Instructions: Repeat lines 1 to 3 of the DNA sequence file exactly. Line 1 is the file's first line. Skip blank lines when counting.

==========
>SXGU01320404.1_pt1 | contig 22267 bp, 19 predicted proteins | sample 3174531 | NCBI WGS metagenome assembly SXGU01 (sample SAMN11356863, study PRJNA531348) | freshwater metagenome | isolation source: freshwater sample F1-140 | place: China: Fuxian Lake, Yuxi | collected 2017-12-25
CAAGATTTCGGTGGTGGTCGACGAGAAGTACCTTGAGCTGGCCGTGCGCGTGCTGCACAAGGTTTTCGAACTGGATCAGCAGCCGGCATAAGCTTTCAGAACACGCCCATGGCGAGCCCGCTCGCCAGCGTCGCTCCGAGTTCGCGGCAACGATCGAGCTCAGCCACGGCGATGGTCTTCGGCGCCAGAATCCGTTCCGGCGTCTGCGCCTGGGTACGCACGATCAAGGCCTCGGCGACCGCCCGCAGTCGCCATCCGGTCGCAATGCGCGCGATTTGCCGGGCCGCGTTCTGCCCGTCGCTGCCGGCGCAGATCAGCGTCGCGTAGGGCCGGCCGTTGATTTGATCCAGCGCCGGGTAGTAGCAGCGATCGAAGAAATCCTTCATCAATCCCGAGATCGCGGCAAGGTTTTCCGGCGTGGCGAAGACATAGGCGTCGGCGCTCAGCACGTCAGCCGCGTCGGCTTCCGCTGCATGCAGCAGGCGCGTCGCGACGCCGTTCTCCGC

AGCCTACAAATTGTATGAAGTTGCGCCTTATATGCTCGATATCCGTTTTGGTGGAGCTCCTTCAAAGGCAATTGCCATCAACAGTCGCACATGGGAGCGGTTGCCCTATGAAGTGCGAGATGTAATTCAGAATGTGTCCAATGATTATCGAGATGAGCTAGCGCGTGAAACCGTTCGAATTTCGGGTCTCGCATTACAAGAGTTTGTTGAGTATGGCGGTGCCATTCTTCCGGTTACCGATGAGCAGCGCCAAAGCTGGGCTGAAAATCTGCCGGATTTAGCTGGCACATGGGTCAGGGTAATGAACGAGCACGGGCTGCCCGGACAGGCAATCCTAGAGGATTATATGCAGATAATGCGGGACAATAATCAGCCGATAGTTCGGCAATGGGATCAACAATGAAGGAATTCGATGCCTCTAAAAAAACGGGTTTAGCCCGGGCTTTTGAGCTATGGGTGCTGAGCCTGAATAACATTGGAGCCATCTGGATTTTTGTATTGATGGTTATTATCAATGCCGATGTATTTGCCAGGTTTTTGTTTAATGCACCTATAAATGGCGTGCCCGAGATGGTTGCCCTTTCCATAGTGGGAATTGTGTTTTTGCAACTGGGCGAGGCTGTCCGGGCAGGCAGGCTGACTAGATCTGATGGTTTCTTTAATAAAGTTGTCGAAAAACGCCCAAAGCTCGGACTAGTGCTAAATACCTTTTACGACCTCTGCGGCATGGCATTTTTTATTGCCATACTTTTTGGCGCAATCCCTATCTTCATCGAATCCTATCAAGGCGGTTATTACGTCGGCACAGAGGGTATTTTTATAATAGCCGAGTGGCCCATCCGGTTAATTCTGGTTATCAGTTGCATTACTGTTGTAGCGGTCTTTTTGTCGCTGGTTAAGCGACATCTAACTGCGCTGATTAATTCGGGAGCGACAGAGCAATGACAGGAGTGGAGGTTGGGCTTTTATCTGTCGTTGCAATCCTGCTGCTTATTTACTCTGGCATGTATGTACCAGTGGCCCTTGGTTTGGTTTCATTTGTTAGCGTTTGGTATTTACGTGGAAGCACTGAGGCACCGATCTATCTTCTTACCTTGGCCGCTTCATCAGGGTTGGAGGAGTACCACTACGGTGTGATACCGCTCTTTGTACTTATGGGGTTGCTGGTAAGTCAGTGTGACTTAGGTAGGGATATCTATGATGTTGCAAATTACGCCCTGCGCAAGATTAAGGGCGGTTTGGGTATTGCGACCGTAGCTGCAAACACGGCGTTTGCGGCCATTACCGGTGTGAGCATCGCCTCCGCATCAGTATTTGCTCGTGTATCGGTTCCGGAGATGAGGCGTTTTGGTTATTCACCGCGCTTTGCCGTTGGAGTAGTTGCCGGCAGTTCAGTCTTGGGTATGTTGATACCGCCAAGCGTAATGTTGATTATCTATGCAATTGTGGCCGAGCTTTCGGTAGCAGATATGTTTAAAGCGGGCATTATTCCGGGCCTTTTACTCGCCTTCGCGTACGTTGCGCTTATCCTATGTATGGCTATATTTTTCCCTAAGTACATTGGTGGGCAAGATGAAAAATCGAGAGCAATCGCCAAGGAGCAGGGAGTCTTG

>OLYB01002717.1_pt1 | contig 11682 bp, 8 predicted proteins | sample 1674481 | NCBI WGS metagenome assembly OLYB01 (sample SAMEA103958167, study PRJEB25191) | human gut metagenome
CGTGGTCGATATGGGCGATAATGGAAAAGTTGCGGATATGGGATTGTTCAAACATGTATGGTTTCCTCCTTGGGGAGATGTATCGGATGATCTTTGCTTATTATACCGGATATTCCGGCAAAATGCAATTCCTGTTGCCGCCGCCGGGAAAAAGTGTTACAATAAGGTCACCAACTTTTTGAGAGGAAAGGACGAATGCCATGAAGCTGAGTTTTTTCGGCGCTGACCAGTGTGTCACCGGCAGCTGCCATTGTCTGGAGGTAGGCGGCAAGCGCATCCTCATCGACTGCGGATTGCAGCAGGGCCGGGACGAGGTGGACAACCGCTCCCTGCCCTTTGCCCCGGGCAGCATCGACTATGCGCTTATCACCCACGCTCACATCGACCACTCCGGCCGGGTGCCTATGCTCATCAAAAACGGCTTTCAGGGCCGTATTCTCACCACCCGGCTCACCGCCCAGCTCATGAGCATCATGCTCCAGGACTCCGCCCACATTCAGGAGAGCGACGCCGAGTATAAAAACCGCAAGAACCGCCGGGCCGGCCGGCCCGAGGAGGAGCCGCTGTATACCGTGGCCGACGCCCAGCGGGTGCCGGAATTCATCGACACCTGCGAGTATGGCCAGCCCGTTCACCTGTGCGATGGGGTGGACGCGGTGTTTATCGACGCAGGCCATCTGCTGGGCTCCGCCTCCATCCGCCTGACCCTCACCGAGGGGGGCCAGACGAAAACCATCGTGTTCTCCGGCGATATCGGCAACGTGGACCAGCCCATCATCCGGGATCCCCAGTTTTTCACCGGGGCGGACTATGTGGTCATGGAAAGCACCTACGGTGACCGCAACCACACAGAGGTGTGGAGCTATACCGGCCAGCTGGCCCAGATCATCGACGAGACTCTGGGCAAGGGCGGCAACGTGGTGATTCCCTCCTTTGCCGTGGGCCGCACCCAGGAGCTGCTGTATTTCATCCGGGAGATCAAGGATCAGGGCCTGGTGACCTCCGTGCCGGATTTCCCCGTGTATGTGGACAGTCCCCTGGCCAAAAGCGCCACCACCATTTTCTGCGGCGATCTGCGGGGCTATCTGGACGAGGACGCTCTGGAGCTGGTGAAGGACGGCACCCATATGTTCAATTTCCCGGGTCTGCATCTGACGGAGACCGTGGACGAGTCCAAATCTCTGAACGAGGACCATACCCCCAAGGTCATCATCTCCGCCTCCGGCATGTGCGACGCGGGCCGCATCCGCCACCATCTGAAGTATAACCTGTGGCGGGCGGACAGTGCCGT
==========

>SXGU01320404.1_pt1 | contig 22267 bp, 19 predicted proteins | sample 3174531 | NCBI WGS metagenome assembly SXGU01 (sample SAMN11356863, study PRJNA531348) | freshwater metagenome | isolation source: freshwater sample F1-140 | place: China: Fuxian Lake, Yuxi | collected 2017-12-25
CAAGATTTCGGTGGTGGTCGACGAGAAGTACCTTGAGCTGGCCGTGCGCGTGCTGCACAAGGTTTTCGAACTGGATCAGCAGCCGGCATAAGCTTTCAGAACACGCCCATGGCGAGCCCGCTCGCCAGCGTCGCTCCGAGTTCGCGGCAACGATCGAGCTCAGCCACGGCGATGGTCTTCGGCGCCAGAATCCGTTCCGGCGTCTGCGCCTGGGTACGCACGATCAAGGCCTCGGCGACCGCCCGCAGTCGCCATCCGGTCGCAATGCGCGCGATTTGCCGGGCCGCGTTCTGCCCGTCGCTGCCGGCGCAGATCAGCGTCGCGTAGGGCCGGCCGTTGATTTGATCCAGCGCCGGGTAGTAGCAGCGATCGAAGAAATCCTTCATCAATCCCGAGATCGCGGCAAGGTTTTCCGGCGTGGCGAAGACATAGGCGTCGGCGCTCAGCACGTCAGCCGCGTCGGCTTCCGCTGCATGCAGCAGGCGCGTCGCGACGCCGTTCTCCGC

AGCCTACAAATTGTATGAAGTTGCGCCTTATATGCTCGATATCCGTTTTGGTGGAGCTCCTTCAAAGGCAATTGCCATCAACAGTCGCACATGGGAGCGGTTGCCCTATGAAGTGCGAGATGTAATTCAGAATGTGTCCAATGATTATCGAGATGAGCTAGCGCGTGAAACCGTTCGAATTTCGGGTCTCGCATTACAAGAGTTTGTTGAGTATGGCGGTGCCATTCTTCCGGTTACCGATGAGCAGCGCCAAAGCTGGGCTGAAAATCTGCCGGATTTAGCTGGCACATGGGTCAGGGTAATGAACGAGCACGGGCTGCCCGGACAGGCAATCCTAGAGGATTATATGCAGATAATGCGGGACAATAATCAGCCGATAGTTCGGCAATGGGATCAACAATGAAGGAATTCGATGCCTCTAAAAAAACGGGTTTAGCCCGGGCTTTTGAGCTATGGGTGCTGAGCCTGAATAACATTGGAGCCATCTGGATTTTTGTATTGATGGTTATTATCAATGCCGATGTATTTGCCAGGTTTTTGTTTAATGCACCTATAAATGGCGTGCCCGAGATGGTTGCCCTTTCCATAGTGGGAATTGTGTTTTTGCAACTGGGCGAGGCTGTCCGGGCAGGCAGGCTGACTAGATCTGATGGTTTCTTTAATAAAGTTGTCGAAAAACGCCCAAAGCTCGGACTAGTGCTAAATACCTTTTACGACCTCTGCGGCATGGCATTTTTTATTGCCATACTTTTTGGCGCAATCCCTATCTTCATCGAATCCTATCAAGGCGGTTATTACGTCGGCACAGAGGGTATTTTTATAATAGCCGAGTGGCCCATCCGGTTAATTCTGGTTATCAGTTGCATTACTGTTGTAGCGGTCTTTTTGTCGCTGGTTAAGCGACATCTAACTGCGCTGATTAATTCGGGAGCGACAGAGCAATGACAGGAGTGGAGGTTGGGCTTTTATCTGTCGTTGCAATCCTGCTGCTTATTTACTCTGGCATGTATGTACCAGTGGCCCTTGGTTTGGTTTCATTTGTTAGCGTTTGGTATTTACGTGGAAGCACTGAGGCACCGATCTATCTTCTTACCTTGGCCGCTTCATCAGGGTTGGAGGAGTACCACTACGGTGTGATACCGCTCTTTGTACTTATGGGGTTGCTGGTAAGTCAGTGTGACTTAGGTAGGGATATCTATGATGTTGCAAATTACGCCCTGCGCAAGATTAAGGGCGGTTTGGGTATTGCGACCGTAGCTGCAAACACGGCGTTTGCGGCCATTACCGGTGTGAGCATCGCCTCCGCATCAGTATTTGCTCGTGTATCGGTTCCGGAGATGAGGCGTTTTGGTTATTCACCGCGCTTTGCCGTTGGAGTAGTTGCCGGCAGTTCAGTCTTGGGTATGTTGATACCGCCAAGCGTAATGTTGATTATCTATGCAATTGTGGCCGAGCTTTCGGTAGCAGATATGTTTAAAGCGGGCATTATTCCGGGCCTTTTACTCGCCTTCGCGTACGTTGCGCTTATCCTATGTATGGCTATATTTTTCCCTAAGTACATTGGTGGGCAAGATGAAAAATCGAGAGCAATCGCCAAGGAGCAGGGAGTCTTG